Insurance for business liability covers damages resulting from bodily injury, property loss or advertising injury. What happens if a printer fails to notice a typographic mistake on large orders of engraved wedding invites? What happens if a plumber fails to repair a leak and floods an entire office? Errors and omissions insurance is one of those insurance terms that have a more commonly used abbreviation such as “E&O insurance“.
These issues can be solved by purchasing errors and omissions insurance. E&O insurance provides specialized protection against losses that are not covered by traditional insurance. This insurance protects your business and you from lawsuits by clients for negligent acts, errors, or omissions that were committed while running a business that results in financial loss.
What is E&O insurance?
E&O insurance provides specialized protection against losses that are not covered by traditional insurance. This insurance protects your business and you from lawsuits by clients for negligent acts, errors, or omissions that were committed while running a business that results in financial loss.
Who Needs E&O Insurance?
E&O Insurance is used and required by many different vocations. For instance, upon getting your real estate license, you must have current E&O insurance as well as keep up with your continuing education to stay licensed.
In addition to the real estate industry, below are some other business verticals that require errors and omissions insurance
- Accountants or auditors.
- Insurance professionals.
What type of E- and O insurance should you buy?
Insurance policies that cover errors and omissions can vary from one company to the next. They are designed to address common risks and exposures specific to each type of business.
Even if claims are not justified, legal fees, and any related expenses, can quickly drain a company’s cash reserves, creating financial hardship. Most errors and omissions policies cover court costs, judgments and settlements up until the policy limits.
Sometimes, events that result in a loss to a client could have happened many years ago. The first sign of a mistake is when a summons from the court arrives in the mail. This is when it’s important to know the policy’s retroactive date. The policy’s retroactive date is the most important. It provides more protection and coverage.
Who has E&O insurance?
If you provide services for a fee, errors and omissions coverage is necessary. E&O insurance is typically provided to printers and building-trades contractors such as plumbers, electricians, HVAC installers, sheet metal workers, and plumbers.
E&O insurance can be tailored to specific industry or business needs. A printer, for example, is more at risk than an electrician. Both require liability insurance but each requires a different type of coverage.E&O insurance policies typically cover:
- You, the owner of the business
- Hourly and salaried employees
- Subcontractors who work for your business
What is E&O insurance?
The following are covered by most errors and omissions policies, subject to certain limits:
Judgments – Covers the decision made by a judge or court, up to the policy limits
Attorney Fees – This policy covers your attorney fees to defend your business in court up to the limits of your policy.
Court Costs – This policy covers your business defense costs up to your policy limits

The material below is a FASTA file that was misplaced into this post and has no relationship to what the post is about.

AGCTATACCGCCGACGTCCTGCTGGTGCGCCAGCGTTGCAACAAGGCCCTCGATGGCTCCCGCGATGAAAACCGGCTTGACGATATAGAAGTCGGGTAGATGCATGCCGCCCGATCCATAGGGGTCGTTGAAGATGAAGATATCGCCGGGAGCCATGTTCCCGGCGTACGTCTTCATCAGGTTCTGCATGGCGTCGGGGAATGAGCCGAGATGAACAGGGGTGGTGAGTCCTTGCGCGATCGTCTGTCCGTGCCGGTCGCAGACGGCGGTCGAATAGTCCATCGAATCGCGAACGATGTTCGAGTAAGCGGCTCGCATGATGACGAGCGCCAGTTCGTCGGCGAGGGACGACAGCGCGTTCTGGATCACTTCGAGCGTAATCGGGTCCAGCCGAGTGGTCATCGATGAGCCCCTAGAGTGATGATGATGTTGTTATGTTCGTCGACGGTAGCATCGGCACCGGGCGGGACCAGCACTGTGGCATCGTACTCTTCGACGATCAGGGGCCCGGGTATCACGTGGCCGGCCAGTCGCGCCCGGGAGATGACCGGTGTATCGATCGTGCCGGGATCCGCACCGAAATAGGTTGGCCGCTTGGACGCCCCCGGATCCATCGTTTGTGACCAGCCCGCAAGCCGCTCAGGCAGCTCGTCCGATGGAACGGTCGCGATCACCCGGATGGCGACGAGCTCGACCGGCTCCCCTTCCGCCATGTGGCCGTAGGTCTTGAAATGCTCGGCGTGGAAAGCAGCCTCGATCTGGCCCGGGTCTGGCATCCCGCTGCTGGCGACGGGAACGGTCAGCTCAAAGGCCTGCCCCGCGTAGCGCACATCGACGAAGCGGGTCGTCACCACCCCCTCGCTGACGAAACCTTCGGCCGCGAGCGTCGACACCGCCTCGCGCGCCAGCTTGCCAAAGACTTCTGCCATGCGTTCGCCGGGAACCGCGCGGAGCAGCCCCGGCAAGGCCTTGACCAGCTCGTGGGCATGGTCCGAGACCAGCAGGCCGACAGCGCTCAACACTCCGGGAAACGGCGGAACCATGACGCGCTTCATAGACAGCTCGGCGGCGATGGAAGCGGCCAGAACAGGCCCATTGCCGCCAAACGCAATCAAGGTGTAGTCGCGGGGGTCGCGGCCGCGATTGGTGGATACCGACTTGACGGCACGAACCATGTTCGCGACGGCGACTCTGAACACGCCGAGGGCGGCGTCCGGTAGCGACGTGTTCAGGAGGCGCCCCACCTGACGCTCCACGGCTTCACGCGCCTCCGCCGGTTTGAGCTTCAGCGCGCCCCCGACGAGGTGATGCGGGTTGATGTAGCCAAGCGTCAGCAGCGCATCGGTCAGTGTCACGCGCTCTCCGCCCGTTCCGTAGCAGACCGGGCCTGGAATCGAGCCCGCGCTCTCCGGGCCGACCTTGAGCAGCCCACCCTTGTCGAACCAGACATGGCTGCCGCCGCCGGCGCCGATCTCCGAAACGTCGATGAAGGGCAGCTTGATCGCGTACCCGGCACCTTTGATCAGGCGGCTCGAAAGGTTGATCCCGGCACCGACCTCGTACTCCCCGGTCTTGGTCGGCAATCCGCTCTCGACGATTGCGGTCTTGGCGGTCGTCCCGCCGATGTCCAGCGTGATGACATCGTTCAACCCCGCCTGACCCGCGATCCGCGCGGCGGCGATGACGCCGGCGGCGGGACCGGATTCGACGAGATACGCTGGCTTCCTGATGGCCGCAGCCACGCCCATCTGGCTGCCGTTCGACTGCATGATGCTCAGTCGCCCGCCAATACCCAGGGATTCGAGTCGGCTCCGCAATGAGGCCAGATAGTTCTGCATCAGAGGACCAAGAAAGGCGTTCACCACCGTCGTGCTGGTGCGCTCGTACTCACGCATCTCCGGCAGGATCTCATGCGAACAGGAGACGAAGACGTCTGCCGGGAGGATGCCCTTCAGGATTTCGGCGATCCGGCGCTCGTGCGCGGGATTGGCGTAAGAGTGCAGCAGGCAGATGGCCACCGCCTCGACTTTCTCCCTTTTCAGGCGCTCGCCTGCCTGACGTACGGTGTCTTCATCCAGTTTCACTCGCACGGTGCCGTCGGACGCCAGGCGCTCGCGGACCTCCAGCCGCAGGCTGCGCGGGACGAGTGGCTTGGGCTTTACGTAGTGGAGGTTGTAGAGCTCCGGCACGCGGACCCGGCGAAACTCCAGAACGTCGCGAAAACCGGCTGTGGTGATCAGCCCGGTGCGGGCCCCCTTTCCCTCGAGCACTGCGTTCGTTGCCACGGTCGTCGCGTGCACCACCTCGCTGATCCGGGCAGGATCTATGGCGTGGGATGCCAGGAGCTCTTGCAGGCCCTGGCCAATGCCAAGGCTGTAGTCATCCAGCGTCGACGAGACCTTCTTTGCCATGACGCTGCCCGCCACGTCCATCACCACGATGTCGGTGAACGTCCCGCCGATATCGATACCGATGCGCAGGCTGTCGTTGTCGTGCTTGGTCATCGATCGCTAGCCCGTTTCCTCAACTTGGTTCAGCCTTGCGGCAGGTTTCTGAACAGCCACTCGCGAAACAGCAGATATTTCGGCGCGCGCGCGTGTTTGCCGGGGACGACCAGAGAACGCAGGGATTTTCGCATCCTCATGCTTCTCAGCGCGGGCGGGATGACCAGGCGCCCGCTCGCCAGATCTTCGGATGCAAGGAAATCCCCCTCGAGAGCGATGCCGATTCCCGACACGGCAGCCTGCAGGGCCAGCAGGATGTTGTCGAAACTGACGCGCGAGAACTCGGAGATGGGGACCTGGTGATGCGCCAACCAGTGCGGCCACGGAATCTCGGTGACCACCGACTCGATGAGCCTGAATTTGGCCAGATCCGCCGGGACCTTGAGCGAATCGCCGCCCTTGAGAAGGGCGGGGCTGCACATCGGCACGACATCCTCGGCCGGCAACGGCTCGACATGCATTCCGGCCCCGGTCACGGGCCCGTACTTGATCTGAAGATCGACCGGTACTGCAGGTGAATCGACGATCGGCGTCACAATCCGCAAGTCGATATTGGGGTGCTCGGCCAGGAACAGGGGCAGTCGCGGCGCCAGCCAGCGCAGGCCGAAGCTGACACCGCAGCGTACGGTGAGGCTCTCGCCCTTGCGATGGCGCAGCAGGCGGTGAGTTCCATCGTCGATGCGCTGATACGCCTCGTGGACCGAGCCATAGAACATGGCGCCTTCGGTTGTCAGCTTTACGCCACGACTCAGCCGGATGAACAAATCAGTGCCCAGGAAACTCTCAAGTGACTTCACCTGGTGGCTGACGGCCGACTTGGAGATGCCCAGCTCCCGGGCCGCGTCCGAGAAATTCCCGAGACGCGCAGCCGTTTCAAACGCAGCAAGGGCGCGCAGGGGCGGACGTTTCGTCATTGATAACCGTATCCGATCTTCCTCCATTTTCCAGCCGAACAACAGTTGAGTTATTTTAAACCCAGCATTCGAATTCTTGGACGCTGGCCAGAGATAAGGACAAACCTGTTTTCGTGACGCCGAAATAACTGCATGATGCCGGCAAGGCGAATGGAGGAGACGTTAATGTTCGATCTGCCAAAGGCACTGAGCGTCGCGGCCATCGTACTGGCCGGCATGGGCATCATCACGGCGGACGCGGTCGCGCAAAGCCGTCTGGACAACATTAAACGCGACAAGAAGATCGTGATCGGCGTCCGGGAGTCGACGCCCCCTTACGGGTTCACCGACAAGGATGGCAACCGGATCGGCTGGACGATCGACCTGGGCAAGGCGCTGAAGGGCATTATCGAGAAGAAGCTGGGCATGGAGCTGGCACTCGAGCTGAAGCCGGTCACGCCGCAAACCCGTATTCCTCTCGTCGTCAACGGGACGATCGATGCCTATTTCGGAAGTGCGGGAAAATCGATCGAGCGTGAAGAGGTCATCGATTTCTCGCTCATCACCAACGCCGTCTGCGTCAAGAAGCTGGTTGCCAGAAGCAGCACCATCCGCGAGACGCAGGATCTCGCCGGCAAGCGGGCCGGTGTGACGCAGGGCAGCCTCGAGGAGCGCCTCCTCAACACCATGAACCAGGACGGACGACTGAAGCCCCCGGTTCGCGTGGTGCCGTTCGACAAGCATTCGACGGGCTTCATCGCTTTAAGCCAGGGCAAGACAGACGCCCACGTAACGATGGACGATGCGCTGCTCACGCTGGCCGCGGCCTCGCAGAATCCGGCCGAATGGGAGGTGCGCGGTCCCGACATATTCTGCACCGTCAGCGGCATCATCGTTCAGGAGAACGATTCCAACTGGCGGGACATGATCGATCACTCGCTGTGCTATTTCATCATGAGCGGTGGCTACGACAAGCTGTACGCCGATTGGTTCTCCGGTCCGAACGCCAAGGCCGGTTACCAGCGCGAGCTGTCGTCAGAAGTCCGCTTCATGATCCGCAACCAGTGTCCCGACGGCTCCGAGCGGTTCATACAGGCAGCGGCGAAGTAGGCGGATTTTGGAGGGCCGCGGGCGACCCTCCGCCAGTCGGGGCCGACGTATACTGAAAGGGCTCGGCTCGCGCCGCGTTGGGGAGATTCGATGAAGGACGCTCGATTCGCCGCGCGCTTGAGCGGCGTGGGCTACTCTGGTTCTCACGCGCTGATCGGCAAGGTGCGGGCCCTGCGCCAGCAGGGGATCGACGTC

Settlements- This covers the costs of settling a plaintiff’s claims outside of court, up until your policy limits
How Much Does E&O Insurance Cost?
What is the cost of Errors & Omissions (E&O), insurance?
Below is a list of things that can affect the cost of your E&O insurance:
- Business size because of the number of employees you have, there may be higher risks. Smaller businesses tend to have fewer employees and pay lower rates.
- Revenue,because higher money can mean more lawsuits.
- Industry and what risks you are exposed to. A construction company might have an unusually high rate of errors and omissions because they can cause property damage.
- Training your employees as teaching them how to reduce risk can help lower your insurance rates.
- Contracts because, depending on their content, they can increase or decrease your liability exposure.
- Location,especially in states with more stringent minimum coverage requirements.
- History of claims as you could be charged more for E&O insurance if there are a lot of lawsuits.
- Coverage limits , as policies with higher limits are more expensive than those with lower limits.
A Business Owner’s Policy (BOP) is a great idea for business owners. You can get three important coverages in one policy.
- Insurance for commercial property
- General liability insurance
- Insurance for business income
You can also add additional layers to your BOP to get greater coverage.
- Data breach insurance
- E&O and professional liability insurance
- Workers’ Compensation Insurance
Bundling policies can be more cost-effective than purchasing them individually. You can also customize your BOP according to your business’ needs.
Examples of Insurance Costs for Errors and Omissions
E&O coverage costs typically run between $500 and $1,000 per employee per year. If your company has 50 employees, your annual errors and omissions insurance premium can be estimated to be between $25,000- $50,000. This is a rough estimate. This is only an estimate. Other factors such as location, type and history of claims will affect your actual rate.There are many ways to get a Get a quote Through trusted insurance companies like The Hartford. We are here to answer all your questions and guide you through the details of each type business insurance. We’ll then help you decide exactly what you need, and provide a total cost for your business insurance.